Capstone Mining Corp., owner of copper mines in Canada and Mexico, is seeking to acquire a producer of the metal in the Americas to boost annual output by as much as 100 million pounds (45,000 metric tons).
Capstone has about $500 million in cash, a debt-free balance sheet and cash flow from its two operating mines, Chief Executive Officer Darren Pylot said yesterday in an interview at Bloomberg’s Vancouver bureau. The company is looking for producing mines in the next three years that would add at least 40 million pounds of output or more.
“We’ve got three different levers to pull to be able to make an acquisition,” he said. “We would be doing it without using any of our equity or shares.”
Capstone, based in Vancouver, is expanding in copper as demand from China and other developing economies helped to push the price of the metal to a record in February. The company plans to produce an average of 200 million pounds of copper a year during the next decade, up from its 2011 forecast output of 80 million pounds, according Capstone’s website.
Companies with mines or development projects in the Americas that may fit Pylot’s acquisition criteria in the next three years include Baja Mining Corp., Mercator Minerals Ltd., Taseko Mines Ltd., Copper Mountain Mining Corp. and Copper Fox Metals Inc., said John Hughes, an analyst at Desjardins Securities Inc.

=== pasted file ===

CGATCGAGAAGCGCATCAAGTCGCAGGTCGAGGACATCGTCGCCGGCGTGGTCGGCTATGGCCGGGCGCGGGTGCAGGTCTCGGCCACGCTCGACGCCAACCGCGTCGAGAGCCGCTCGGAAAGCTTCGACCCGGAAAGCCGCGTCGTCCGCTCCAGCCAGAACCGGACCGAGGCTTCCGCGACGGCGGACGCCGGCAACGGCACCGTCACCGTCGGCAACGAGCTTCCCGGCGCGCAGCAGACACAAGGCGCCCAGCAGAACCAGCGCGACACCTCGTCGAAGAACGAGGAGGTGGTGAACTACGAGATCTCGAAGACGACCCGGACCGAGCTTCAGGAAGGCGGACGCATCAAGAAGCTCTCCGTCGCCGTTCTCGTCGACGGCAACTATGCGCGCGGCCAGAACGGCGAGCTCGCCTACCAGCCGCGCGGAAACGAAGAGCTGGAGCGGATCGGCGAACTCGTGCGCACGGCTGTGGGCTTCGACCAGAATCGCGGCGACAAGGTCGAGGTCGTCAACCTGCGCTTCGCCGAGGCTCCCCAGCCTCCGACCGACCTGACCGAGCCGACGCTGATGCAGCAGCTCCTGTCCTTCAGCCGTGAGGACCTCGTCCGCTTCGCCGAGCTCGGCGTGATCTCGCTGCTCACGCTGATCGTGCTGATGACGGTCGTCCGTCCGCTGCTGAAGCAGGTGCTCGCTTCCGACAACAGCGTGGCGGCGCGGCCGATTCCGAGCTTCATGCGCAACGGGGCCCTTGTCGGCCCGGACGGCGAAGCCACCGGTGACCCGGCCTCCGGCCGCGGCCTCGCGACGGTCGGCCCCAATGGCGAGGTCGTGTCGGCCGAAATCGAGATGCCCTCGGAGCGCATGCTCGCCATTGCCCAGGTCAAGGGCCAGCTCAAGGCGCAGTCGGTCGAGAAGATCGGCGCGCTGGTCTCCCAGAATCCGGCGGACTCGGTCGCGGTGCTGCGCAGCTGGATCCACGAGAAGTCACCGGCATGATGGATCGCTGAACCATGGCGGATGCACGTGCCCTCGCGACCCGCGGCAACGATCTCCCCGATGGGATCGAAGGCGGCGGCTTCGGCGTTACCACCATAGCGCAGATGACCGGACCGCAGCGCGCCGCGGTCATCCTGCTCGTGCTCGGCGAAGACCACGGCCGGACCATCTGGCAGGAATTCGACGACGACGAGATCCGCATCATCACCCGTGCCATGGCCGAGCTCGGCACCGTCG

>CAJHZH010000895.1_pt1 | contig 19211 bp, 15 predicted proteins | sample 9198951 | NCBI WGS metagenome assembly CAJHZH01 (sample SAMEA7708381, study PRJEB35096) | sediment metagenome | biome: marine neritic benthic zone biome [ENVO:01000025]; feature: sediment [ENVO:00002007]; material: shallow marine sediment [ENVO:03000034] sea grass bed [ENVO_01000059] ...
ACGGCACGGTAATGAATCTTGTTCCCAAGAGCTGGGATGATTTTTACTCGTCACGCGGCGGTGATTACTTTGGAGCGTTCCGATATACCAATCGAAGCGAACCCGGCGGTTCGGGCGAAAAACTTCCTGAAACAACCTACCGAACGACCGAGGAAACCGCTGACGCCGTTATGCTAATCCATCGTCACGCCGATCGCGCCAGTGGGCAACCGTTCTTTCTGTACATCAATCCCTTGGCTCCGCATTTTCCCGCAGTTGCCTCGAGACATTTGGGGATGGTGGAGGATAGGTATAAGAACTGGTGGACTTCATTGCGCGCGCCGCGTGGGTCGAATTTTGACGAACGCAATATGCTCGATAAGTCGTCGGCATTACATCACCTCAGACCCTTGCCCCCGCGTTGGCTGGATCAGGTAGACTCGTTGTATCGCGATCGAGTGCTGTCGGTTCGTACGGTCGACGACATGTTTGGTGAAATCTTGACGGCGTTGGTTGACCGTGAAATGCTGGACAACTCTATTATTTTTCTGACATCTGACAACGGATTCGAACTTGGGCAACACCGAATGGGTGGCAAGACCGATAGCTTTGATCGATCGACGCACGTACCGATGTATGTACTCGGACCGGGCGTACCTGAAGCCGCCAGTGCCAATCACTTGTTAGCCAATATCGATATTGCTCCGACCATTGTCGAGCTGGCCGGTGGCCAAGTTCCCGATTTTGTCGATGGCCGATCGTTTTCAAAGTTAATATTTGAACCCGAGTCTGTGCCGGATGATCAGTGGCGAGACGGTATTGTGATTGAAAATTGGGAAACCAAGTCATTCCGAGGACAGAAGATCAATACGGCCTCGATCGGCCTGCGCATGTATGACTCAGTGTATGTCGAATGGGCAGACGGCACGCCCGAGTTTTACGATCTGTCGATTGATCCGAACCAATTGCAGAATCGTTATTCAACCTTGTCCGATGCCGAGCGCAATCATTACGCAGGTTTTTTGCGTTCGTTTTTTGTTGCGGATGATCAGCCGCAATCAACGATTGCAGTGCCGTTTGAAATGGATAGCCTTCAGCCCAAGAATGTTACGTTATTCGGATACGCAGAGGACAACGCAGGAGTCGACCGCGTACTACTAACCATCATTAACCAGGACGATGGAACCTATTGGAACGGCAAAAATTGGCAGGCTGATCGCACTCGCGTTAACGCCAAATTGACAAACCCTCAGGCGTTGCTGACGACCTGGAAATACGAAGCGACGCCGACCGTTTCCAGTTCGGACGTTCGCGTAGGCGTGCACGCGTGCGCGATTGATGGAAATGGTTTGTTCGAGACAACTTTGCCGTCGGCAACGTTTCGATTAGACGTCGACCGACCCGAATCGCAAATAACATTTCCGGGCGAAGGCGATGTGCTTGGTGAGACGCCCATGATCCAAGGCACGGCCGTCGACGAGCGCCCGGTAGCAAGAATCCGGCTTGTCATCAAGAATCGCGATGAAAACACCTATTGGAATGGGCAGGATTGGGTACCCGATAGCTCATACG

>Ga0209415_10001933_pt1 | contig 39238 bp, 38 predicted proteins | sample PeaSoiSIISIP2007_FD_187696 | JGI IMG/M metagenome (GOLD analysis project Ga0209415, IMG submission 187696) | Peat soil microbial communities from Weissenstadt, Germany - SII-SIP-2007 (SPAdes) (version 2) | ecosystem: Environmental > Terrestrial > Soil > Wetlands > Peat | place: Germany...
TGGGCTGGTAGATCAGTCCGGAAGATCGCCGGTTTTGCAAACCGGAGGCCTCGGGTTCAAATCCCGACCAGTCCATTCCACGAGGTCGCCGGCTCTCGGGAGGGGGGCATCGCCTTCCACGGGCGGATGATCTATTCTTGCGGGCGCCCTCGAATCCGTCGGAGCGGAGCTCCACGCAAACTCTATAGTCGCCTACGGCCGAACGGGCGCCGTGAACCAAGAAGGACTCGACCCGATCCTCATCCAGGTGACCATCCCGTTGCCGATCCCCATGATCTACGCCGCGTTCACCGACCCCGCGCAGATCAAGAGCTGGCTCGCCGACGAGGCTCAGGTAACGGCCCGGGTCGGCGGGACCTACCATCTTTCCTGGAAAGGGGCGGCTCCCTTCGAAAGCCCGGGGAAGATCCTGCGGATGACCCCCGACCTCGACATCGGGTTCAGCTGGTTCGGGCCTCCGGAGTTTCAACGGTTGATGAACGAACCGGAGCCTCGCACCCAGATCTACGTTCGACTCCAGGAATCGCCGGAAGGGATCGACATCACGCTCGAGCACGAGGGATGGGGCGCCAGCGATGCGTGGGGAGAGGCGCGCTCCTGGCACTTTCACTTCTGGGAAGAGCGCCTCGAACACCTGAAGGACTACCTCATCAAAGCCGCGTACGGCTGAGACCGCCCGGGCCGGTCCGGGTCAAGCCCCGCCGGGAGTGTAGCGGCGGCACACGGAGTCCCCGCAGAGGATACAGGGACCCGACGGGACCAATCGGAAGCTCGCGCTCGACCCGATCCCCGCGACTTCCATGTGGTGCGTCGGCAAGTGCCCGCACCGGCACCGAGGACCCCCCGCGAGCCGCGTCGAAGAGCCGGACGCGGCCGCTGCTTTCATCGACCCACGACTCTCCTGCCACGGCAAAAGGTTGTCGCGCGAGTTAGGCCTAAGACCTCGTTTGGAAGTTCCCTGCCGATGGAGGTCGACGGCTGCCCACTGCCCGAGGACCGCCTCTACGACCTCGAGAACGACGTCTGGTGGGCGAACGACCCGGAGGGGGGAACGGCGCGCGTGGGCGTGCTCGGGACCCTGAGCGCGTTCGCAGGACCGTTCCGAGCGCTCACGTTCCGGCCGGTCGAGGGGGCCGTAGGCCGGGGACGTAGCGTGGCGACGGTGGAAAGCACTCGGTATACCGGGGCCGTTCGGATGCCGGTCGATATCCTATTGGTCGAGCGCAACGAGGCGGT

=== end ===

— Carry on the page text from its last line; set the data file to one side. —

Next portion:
New Supply Source
“There really aren’t that many companies that fit,” Toronto-based Hughes said today in a telephone interview. “It shows just how challenged copper producers are to find and develop new sources of supply.”
Capstone also is looking for opportunities to acquire assets in partnership with Korea Resources Corp., Pylot said. The state-owned Korean company is Capstone’s largest shareholder, with an 11 percent stake, and is a 30 percent partner in Capstone’s proposed $1.2 billion Santo Domingo copper project in Chile.
With Santo Domingo and the Kutcho copper and zinc project in Canada moving toward development, Capstone isn’t interested in acquiring another unfinished mining project at this time, Pylot said.
“Any acquisitions that we would look at would be in the producing space,” he said. The company may be interested in buying development properties after 2014, when Capstone’s new mines in Canada and Chile are expected to start, he said.
Capstone produces copper at the Cozamin mine in Mexico’s Zacatecas state and the Minto mine in Canada’s Yukon Territory. Capstone produced 58.5 million pounds in the first nine months, meaning it must mine 21.5 million pounds to reach its full-year target.
“We are confident as a management team that we will produce at least 21.5 million pounds of copper, which would be another million pounds more than we produced in the previous quarter,” he said.
Capstone rose 2.8 percent to C$3.31 at the close in Toronto. The shares have dropped 26 percent this year.